Views on Composite Outcome Scales and Statistical Approaches for Analyzing Them

Frank Harrell

High-Level View

Example Readouts from an OLM


Like the Wilcoxon test, WIN and DOOR provide treatment effectiveness metrics that do not have meaning outside of the study, i.e, they provide no clinical readouts such as treatment differences on the original scale, or reduction in time unwell. They allow one to estimate how often a randomly chosen treated patient fares better than a randomly chosen control patient, but do not tell the researcher about how much better. For the case of a response having a normal distribution with equal variance for the two treatments, the concordance probability that is the essence of Wilcoxon, WIN, and DOOR is a function of the difference in means divided by the standard deviation. The concordance probability does not reveal the clinical effectiveness (difference in means). WIN and DOOR also do not have a way to handle missing component data and often make the tie-breaking choices too difficult, e.g., how does one rank an early myocardial infarction against a later non-debilitating stroke? OLMs only require ranking of various patient states within a single day of assessment, as time is handled by explicit trajectory modeling. DOOR and WIN try to rank times and amounts jointly.

Comparison of TS and OLM

What I have been working on since 2020 and have used in several ACTIV-6 COVID-19 therapeutic trials is a flexible OLM that OB and I are now trying in the reanalysis of an ALS study. This model is somewhat of a formalization of the time savings (TS) approach, with these differences:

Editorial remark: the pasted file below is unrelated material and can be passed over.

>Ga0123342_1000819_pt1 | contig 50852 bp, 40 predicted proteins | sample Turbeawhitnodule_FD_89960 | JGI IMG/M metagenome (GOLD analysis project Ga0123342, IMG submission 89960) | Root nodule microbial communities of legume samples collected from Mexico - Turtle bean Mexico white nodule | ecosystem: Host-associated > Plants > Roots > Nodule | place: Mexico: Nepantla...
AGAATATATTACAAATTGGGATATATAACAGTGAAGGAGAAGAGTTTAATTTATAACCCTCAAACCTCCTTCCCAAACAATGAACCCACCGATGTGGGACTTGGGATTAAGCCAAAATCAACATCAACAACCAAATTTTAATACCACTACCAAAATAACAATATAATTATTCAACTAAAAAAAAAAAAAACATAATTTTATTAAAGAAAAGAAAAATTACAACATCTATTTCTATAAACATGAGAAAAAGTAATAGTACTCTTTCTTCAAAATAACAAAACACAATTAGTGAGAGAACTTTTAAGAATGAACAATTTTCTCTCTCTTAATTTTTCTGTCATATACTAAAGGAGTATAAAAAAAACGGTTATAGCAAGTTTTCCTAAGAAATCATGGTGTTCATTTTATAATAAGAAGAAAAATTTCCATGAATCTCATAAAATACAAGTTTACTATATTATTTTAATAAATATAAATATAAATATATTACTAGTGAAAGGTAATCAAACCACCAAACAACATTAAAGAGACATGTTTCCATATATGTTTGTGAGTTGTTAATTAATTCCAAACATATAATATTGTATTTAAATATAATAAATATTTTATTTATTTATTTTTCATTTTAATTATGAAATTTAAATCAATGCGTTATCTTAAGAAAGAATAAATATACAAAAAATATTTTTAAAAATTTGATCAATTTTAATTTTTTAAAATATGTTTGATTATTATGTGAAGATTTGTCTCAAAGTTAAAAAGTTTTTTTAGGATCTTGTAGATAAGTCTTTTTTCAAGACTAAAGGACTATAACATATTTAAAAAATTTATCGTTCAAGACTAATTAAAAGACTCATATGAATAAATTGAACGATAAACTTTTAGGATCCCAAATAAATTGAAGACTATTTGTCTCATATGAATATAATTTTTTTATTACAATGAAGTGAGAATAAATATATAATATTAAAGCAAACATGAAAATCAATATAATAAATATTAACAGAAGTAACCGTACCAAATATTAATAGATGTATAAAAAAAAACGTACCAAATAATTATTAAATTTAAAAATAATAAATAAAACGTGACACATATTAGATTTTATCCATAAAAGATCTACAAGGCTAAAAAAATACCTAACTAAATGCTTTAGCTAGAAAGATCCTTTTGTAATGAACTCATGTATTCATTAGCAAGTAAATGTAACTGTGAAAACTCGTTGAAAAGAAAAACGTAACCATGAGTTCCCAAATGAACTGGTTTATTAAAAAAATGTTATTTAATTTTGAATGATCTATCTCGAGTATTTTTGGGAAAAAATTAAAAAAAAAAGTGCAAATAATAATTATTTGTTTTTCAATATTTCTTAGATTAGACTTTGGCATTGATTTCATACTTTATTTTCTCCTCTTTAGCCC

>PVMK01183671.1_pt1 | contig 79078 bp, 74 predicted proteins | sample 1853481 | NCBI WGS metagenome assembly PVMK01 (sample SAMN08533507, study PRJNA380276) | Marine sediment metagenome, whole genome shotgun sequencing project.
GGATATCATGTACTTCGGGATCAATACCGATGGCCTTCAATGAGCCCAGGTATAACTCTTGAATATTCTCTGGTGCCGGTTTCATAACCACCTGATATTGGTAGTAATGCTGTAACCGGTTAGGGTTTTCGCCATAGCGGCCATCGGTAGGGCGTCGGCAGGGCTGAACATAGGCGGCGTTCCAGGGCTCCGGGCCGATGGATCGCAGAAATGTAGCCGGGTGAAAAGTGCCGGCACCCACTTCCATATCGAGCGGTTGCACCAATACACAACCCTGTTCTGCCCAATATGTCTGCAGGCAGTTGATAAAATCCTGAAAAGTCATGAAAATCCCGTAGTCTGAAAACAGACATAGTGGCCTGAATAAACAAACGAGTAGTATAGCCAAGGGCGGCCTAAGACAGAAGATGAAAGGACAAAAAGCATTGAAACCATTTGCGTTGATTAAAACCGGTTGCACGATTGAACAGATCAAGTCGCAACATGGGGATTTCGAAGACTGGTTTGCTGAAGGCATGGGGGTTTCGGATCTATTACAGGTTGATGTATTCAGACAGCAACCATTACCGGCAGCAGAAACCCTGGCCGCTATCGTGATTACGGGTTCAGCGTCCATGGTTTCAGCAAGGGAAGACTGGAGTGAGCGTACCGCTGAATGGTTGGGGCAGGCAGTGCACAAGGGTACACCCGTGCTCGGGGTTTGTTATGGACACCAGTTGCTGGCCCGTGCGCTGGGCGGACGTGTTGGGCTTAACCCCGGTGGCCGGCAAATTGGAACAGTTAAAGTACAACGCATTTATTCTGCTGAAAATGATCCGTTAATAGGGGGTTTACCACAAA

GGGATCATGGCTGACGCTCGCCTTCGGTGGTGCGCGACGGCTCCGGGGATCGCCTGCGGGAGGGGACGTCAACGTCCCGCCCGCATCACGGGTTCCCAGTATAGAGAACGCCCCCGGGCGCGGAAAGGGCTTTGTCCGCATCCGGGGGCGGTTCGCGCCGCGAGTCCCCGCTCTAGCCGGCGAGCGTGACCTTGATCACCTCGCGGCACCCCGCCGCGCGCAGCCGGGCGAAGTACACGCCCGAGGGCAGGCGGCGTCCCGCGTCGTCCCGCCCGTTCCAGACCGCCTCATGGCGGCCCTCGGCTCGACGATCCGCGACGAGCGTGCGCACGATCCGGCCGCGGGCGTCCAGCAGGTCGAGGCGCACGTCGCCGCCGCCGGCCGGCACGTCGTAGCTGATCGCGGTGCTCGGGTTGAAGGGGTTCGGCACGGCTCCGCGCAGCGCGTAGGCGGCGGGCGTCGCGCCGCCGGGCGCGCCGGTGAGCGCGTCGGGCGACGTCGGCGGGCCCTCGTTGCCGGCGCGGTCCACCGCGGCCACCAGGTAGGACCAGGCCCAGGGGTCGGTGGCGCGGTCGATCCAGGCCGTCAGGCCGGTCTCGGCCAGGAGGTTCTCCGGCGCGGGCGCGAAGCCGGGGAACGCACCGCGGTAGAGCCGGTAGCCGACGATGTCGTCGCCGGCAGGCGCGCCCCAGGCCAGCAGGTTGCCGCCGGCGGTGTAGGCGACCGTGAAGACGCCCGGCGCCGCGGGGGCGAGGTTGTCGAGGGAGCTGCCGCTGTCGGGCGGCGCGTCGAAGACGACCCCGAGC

Approaches to Constructing Composite Outcomes Scales

Consider a patient status scale that is intended to capture important aspects of what patients are experiencing in a single time period. A gold standard approach is to present various scenarios to carefully chosen participants in a cross-sectional study. For each scenario a triangulation process is used to elicit the person’s time trade-off, i.e., how many months of live would she sacrifice to be in perfect health rather than to be in that scenario. What is learned from the time trade-off experiment is used to assign utilities to patient status at each assessment, and these utilities are analyzed using ordinal regression (preferred because of odd distributions of utilities including floor and ceiling effects) or linear models. The utilities over time form the basis for efficacy assessment. In an ordinal analysis, death is assigned a utility or may just be considered to be the worst outcome (it doesn’t matter how much worse) if the time-tradeoff experient did not find states worse than death.

The best statistical approach to analyzing patients’ trajectories for efficacy assessment needs to approximate the fully utility-based approach outlined above. OLMs tend to do that.

When utilities are not available, there are other approaches for constructing good composite outcome scales, e.g.,

A Completely Different Bayesian Approach

It’s worth pausing a moment to consider a completely different approach to multiple outcome scales that Bayesian joint modeling can provide. This approach is a bit more complex but is possibly very aligned with regulatory decision making.

General Considerations for Candidate Outcome Scales

No matter which analytic approach is used, it is important to consider which outcome elements to include in light of sensitivity to detect disease progression and not giving too much weight to scales that change little over time.